Guide to silver


Once you start looking for silver around you in everyday life, you'll find it everywhere.

It's in your mirror, it's under the keys of your computer, it's in your car, your TV screen, your light switch. Silver is in almost every electronic device, from home to factory to hospital. It's used in soldering and in tableware. The precious metal is also in the solar panels and cloud seeding machines that we'll need to tackle climate change.

With that level of industrial demand, and a limited supply, it's no surprise that silver also has a healthy market as an investment commodity, and - as with gold - there is the opportunity to own the precious metal in the form of securely vaulted bullion bars.

Why is silver so useful?

In short, silver is ductile, malleable and an excellent conductor of heat and electricity.

Silver has long been valued for its ability to be readily worked, and its resistance to the corrosive effects of moisture and oxygen. The sheen of pure silver is due to its electron configuration, which means all visible light is effectively reflected, which is the basis for the metal's shiny, bright colour.

The most common "noble" metal, silver has also been used to store wealth for 5,000 years, and was the foundation coin of most monetary systems before the 20th century.

Silver has been used as currency and in jewellery for millennia. Silver coins were used in Greece in the fifth century BC, and the concept was spread around Europe and Asia with the conquests of Alexander the Great.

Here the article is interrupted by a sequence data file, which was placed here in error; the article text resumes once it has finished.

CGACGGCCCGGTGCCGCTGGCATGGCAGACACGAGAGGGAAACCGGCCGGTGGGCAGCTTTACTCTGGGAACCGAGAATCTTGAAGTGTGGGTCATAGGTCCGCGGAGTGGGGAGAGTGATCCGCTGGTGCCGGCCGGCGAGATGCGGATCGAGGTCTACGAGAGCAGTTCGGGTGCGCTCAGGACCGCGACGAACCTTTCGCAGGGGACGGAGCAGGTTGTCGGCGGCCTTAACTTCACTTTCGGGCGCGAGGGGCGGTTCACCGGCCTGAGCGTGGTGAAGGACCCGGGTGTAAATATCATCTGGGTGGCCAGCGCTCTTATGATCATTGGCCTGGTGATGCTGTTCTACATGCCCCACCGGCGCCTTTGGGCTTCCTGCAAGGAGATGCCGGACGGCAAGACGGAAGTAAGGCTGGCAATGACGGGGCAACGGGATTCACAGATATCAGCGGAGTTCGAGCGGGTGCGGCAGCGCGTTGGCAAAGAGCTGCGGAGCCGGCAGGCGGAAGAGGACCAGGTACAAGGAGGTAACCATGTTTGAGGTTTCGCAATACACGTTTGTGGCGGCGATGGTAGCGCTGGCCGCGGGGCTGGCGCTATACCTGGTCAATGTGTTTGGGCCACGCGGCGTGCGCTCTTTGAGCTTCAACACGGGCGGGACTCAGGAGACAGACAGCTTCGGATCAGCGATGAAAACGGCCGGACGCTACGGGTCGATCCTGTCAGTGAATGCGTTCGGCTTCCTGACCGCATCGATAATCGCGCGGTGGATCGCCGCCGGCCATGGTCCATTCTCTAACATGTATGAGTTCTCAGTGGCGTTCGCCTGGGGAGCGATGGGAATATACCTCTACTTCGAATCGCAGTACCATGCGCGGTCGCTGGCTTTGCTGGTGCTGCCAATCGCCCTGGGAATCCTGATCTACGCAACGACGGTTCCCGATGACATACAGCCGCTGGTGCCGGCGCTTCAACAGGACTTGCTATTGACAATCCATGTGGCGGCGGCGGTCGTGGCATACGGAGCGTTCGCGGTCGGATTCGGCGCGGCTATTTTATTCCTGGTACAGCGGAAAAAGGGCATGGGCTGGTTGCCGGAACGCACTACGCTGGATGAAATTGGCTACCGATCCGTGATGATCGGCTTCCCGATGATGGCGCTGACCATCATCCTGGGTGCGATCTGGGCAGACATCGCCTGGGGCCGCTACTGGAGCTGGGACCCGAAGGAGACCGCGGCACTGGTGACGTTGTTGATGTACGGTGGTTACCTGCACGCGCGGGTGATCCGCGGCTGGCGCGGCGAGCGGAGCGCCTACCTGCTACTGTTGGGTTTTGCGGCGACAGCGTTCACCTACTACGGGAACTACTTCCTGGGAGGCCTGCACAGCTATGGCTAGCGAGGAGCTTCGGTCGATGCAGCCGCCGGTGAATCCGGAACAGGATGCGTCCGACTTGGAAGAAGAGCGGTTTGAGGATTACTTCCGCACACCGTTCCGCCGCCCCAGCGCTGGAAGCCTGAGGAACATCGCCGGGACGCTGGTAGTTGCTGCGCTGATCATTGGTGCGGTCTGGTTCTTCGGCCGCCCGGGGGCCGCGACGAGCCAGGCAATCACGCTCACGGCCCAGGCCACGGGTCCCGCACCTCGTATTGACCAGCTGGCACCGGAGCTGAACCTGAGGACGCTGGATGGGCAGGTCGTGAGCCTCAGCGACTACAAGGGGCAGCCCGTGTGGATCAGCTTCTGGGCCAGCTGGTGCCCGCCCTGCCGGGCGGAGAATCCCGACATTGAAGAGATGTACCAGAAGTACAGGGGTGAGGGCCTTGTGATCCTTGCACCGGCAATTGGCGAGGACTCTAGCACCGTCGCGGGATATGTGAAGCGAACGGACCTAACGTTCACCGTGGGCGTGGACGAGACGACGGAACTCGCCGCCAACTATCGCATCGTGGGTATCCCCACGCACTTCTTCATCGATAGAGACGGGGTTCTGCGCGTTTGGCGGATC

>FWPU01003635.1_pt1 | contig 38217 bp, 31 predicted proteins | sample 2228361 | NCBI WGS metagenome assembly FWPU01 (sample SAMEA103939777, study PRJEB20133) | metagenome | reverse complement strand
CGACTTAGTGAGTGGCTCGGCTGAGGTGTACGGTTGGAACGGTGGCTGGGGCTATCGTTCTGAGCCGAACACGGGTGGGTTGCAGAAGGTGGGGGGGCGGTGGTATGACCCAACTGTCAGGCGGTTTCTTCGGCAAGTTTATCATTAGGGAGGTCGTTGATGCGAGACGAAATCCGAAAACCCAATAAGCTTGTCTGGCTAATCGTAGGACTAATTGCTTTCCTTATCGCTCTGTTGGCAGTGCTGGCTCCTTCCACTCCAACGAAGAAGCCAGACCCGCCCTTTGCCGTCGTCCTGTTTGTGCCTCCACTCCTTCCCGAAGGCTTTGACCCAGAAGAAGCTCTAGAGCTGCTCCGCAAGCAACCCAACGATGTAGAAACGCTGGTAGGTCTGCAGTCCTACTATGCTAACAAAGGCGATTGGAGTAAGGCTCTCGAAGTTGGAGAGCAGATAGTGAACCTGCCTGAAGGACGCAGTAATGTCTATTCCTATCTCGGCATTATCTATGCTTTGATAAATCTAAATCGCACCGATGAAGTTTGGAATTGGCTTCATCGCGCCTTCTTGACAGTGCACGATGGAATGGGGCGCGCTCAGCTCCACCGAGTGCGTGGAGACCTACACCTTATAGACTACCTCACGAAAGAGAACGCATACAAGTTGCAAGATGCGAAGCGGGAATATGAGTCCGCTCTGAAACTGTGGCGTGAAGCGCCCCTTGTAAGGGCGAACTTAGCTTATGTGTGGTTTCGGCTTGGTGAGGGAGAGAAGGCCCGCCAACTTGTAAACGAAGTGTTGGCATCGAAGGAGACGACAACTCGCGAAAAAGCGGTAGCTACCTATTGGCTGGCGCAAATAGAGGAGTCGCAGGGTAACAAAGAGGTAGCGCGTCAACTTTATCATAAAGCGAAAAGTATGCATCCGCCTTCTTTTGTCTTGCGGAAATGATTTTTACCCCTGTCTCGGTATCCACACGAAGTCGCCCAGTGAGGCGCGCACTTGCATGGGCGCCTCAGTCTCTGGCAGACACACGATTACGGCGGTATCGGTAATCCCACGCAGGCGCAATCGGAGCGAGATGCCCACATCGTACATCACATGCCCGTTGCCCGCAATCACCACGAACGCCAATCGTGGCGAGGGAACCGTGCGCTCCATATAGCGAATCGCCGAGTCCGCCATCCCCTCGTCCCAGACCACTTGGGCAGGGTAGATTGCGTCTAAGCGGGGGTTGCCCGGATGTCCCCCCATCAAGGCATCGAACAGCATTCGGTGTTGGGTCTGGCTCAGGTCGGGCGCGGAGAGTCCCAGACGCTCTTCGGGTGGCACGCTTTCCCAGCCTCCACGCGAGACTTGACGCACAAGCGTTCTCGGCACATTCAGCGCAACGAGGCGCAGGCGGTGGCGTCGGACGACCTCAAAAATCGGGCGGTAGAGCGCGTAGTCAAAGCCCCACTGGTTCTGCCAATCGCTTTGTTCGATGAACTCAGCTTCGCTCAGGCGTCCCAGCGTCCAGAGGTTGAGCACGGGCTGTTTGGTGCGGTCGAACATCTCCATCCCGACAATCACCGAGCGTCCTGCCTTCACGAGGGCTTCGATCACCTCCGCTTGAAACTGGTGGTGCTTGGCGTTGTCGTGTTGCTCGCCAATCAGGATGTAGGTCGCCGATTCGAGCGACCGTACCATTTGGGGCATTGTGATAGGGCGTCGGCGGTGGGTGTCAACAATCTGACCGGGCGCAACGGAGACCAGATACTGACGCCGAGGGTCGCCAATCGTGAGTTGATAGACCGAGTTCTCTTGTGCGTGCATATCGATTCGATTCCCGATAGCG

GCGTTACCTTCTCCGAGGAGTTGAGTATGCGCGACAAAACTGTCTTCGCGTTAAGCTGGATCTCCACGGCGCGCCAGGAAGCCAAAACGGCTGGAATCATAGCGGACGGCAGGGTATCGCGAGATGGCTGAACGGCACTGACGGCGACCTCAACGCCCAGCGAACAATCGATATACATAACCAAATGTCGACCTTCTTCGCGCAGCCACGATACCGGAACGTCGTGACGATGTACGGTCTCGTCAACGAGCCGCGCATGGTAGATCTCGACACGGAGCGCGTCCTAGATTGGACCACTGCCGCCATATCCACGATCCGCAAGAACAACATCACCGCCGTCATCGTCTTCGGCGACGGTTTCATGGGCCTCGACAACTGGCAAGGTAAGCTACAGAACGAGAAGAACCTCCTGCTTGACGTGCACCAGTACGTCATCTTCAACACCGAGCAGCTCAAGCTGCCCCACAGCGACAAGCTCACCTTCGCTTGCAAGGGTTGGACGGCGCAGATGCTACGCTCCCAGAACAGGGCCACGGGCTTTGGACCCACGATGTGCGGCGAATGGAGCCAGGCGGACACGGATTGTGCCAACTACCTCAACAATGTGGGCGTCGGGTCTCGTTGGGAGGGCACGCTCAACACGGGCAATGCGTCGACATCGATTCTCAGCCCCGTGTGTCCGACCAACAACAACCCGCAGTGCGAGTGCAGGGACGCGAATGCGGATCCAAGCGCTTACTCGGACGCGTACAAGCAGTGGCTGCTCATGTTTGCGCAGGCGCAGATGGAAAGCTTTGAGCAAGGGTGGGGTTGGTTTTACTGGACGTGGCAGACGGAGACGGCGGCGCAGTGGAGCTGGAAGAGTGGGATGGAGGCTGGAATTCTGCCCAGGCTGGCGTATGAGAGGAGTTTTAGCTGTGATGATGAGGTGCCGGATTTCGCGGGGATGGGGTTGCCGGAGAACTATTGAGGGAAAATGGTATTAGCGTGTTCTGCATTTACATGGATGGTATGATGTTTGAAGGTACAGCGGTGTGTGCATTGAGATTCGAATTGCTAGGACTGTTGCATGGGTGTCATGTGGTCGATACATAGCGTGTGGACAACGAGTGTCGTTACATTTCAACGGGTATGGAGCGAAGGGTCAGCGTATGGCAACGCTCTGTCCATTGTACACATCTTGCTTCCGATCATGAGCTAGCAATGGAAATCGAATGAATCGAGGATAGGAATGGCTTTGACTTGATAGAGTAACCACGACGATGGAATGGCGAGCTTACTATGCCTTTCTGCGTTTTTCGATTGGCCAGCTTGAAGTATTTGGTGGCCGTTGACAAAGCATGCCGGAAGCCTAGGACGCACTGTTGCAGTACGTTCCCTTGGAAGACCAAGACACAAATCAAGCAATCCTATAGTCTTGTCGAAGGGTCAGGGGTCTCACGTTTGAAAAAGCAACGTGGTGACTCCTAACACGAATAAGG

Silver demand

Silver has the highest electrical and thermal conductivity of any element, and those properties, plus its relative abundance, mean that industry accounts for the bulk of its current annual demand, with 65% of silver being used for commercial purposes over the last decade.  

You can discover some of the leading uses of silver at the bottom of this page, but if you're reading this on an electrical device, it will contain silver. So will your car, your mirrors, your jewellery, and anything that contains solders or bearings or uses a silver membrane switch. Silver is also used in chemical catalysts, notably ethylene oxide, needed in manufacture of polyester, solvents, antifreeze, detergents and pharmaceuticals.

While demand for silver in its 20th century markets of film and traditional photography has declined, new uses of silver have developed, including in photovoltaic cells for solar panels and - because bacteria can't grow on silver - as a biocide in everything from deodorants to timber preservatives to hospital linen.

Between 25% and 40% of industrial silver is consumed in the production of two major silver compounds: silver chloride and silver bromide. Silver oxides serve as the cathodic materials in rechargeable batteries.

Because pure silver recrystallises at room temperature, softening and becoming easier to tarnish, silver alloys such as sterling silver, which is 7.5% copper, are used in tableware ("the family silver"), while coin silver is typically a 9 to 1 silver/copper mix and dental alloys used for cavity fillings are 65-70% silver, with the balance being other metals.

Silver as an investment

As with gold and platinum, an element with such high demand (through industrial use) and a limited supply will present an investment opportunity. And silver coins and silver bars have long been produced as a method of exchange and store of investment.